Ed Miliband: Labour would cap social security spending

 

Labour leader Ed Miliband: ''The system does need reform''

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Ed Miliband has promised to cap spending on benefits as he unveiled his party's new approach to welfare.

A future Labour government would introduce a three-year cap on structural spending, including housing benefits, from 2015-6, its leader said.

He also said those in work for under five years may not be eligible for some jobless benefits while those who had worked for longer should get more help.

The Conservatives said the "vacuous" plan would not bring down costs.

In a speech in east London, Mr Miliband announced a series of changes to Labour policy:

  • A three-year cap on spending on structural benefits - including housing benefit and other non-cyclical costs - will be introduced in 2015-6
  • Contribution-based unemployment benefits such as jobseekers allowance (JSA), will be reviewed
  • Priority will be given to those who have worked and paid tax for longer while eligibility for the top-up contributory JSA may be extended from two to five years in work
  • Councils will be given power to negotiate rents with landlords to help reduce housing benefits bills
  • Child benefit for families with one person earning over £50,000 will not be reinstated
  • More help for disabled people to take up work opportunities

The Labour leader said the government's "short-term" approach was failing and history showed that cutting individual benefits alone would not reduce the overall cost of social security.

Instead, Labour would tackle the "underlying causes" of rising welfare costs, such as unemployment, low pay and high rents.

Start Quote

What was clear today, however, is the Labour leader's philosophy. He believes that cutting benefits is not the way to cut the benefit bill”

End Quote

"The next Labour government will have less money to spend. If we are going to turn our economy around, protect our NHS, and build a stronger country we will have to be laser focused on how we spend every single pound.

"Social security spending, vital as it is, cannot be exempt from that discipline."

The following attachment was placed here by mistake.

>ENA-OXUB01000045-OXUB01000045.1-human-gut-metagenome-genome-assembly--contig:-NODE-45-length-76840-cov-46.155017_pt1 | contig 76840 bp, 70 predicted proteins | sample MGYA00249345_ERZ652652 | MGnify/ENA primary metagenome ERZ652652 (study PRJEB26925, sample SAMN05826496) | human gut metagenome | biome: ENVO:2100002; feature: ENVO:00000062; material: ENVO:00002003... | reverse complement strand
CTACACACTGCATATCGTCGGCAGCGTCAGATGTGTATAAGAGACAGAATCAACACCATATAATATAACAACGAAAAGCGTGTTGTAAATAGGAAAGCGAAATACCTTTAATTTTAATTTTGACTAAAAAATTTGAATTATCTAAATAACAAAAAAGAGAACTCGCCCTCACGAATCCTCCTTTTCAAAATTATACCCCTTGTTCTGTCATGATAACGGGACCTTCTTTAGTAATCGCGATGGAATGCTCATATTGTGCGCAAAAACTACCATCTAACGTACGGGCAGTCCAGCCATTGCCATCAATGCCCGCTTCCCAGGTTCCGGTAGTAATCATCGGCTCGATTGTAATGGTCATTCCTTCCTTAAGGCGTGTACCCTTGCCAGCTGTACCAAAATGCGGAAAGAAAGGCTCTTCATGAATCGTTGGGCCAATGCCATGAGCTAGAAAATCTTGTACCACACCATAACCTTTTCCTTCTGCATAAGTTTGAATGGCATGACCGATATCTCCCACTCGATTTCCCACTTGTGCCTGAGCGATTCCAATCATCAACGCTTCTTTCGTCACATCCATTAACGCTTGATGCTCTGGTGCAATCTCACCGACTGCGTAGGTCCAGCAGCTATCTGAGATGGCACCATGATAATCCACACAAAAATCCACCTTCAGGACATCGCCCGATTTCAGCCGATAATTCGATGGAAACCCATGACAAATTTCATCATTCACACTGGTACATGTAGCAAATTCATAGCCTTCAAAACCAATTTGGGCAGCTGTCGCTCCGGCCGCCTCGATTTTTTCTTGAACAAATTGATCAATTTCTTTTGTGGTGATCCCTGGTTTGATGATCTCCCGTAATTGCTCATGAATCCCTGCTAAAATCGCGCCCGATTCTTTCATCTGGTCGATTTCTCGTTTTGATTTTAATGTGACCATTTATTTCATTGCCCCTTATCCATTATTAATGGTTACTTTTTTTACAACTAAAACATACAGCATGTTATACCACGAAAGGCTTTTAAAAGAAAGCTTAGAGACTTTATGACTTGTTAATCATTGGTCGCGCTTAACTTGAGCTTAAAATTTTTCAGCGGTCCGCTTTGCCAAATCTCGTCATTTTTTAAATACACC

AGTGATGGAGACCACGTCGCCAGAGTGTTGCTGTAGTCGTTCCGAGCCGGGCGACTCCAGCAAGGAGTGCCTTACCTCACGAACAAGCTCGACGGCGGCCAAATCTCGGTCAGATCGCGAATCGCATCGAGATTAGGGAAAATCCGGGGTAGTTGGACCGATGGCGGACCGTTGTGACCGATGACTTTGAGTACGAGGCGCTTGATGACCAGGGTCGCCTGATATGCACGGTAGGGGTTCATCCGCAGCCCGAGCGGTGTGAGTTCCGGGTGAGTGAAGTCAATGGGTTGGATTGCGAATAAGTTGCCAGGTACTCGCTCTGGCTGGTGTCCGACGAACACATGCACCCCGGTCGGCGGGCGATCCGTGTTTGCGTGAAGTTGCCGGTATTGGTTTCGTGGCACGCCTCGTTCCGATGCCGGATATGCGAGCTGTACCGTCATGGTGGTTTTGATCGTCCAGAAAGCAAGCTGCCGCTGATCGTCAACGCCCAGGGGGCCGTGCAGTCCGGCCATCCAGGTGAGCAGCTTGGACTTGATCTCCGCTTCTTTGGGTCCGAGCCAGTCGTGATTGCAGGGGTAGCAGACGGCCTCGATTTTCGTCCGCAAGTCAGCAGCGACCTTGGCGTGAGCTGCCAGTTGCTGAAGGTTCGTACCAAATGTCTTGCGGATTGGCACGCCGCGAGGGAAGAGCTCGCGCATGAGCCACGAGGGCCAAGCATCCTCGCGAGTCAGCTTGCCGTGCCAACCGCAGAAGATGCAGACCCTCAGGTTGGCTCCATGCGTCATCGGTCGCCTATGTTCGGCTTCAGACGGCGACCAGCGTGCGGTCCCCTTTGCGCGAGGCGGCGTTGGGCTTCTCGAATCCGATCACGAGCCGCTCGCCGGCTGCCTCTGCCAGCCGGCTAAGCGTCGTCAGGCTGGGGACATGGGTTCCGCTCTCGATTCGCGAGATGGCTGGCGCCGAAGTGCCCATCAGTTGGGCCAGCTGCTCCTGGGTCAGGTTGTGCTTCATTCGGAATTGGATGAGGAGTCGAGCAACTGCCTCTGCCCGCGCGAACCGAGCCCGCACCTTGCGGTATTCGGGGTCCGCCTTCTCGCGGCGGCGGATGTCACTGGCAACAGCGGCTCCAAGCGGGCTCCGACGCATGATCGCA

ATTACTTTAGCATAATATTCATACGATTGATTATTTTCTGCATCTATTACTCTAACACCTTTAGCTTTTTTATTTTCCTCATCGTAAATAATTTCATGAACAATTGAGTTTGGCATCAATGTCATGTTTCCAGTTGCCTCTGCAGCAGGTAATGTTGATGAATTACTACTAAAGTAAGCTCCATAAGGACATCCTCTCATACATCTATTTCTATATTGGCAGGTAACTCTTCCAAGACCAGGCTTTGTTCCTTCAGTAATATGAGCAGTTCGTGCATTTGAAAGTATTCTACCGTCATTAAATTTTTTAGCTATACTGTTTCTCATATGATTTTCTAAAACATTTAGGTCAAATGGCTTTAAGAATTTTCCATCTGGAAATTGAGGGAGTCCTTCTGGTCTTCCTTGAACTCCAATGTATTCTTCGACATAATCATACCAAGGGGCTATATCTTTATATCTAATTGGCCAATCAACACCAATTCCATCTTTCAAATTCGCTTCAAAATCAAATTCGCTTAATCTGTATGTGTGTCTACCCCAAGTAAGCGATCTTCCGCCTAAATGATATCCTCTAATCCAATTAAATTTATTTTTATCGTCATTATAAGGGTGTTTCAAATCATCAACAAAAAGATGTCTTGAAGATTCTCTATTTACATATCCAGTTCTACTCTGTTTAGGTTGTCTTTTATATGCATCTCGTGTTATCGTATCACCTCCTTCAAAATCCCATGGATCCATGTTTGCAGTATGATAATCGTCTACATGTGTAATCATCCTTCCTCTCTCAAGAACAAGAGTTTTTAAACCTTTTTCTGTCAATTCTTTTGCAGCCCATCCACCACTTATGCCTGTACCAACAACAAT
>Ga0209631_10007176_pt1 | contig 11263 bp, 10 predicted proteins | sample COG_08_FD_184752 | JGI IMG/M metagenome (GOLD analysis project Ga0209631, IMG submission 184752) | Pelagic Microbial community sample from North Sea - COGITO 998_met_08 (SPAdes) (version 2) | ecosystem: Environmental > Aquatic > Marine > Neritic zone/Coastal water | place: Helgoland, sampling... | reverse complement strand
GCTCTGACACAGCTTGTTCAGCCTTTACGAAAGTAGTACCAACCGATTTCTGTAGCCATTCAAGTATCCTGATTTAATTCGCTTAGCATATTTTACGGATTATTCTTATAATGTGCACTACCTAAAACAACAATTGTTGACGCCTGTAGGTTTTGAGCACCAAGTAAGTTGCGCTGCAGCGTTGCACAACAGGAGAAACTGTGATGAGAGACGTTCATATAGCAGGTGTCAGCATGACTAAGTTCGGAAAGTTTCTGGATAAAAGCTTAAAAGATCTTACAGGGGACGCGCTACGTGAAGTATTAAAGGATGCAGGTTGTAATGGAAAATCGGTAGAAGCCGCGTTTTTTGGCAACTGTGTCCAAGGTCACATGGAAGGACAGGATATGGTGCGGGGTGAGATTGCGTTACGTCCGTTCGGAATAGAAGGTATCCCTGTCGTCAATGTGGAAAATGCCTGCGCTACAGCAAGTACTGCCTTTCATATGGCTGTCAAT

He said Labour, if elected, would introduce a cap on "structural spending" - such as housing benefit and disability allowances - for three years from 2015-16 to deal with the long-term pressures on welfare budgets.

The idea of a cap - which would not affect parts of the welfare budget affected by changes in unemployment - was suggested by Conservative Chancellor George Osborne in March's Budget.

'Faith shaken'

Mr Miliband did not give an overall figure for the cap, saying it would have to be set at a "sensible" level, but argued that it would help "to control costs" and introduce "greater discipline".

He said the country could not afford to continue paying billions on housing benefit when there was a chronic shortage of new homes being built.

A future Labour government would give councils the power to negotiate with landlords on tenants' behalf over rents and keep any savings they make to invest in building new homes.

Start Quote

Ed Miliband is too weak to deliver the tough decisions on welfare hard working people rightly want to see”

End Quote Grant Shapps Conservative Party chairman

"This government talks a lot about getting housing benefit under control," he said. "But let me be clear: any attempt to control housing benefit costs which fails to build more homes is destined to fail."

Mr Miliband also outlined plans to cut long-term unemployment and encourage employers to pay a "living wage", keeping the costs of in-work benefits down, as well as increasing opportunities for disabled people.

Welfare could not be "a substitute for good jobs and decent employment", he said.

The Labour leader said people's faith in the welfare system has been "shaken" by the appearance that a minority of people were getting "something for nothing and other people nothing for something."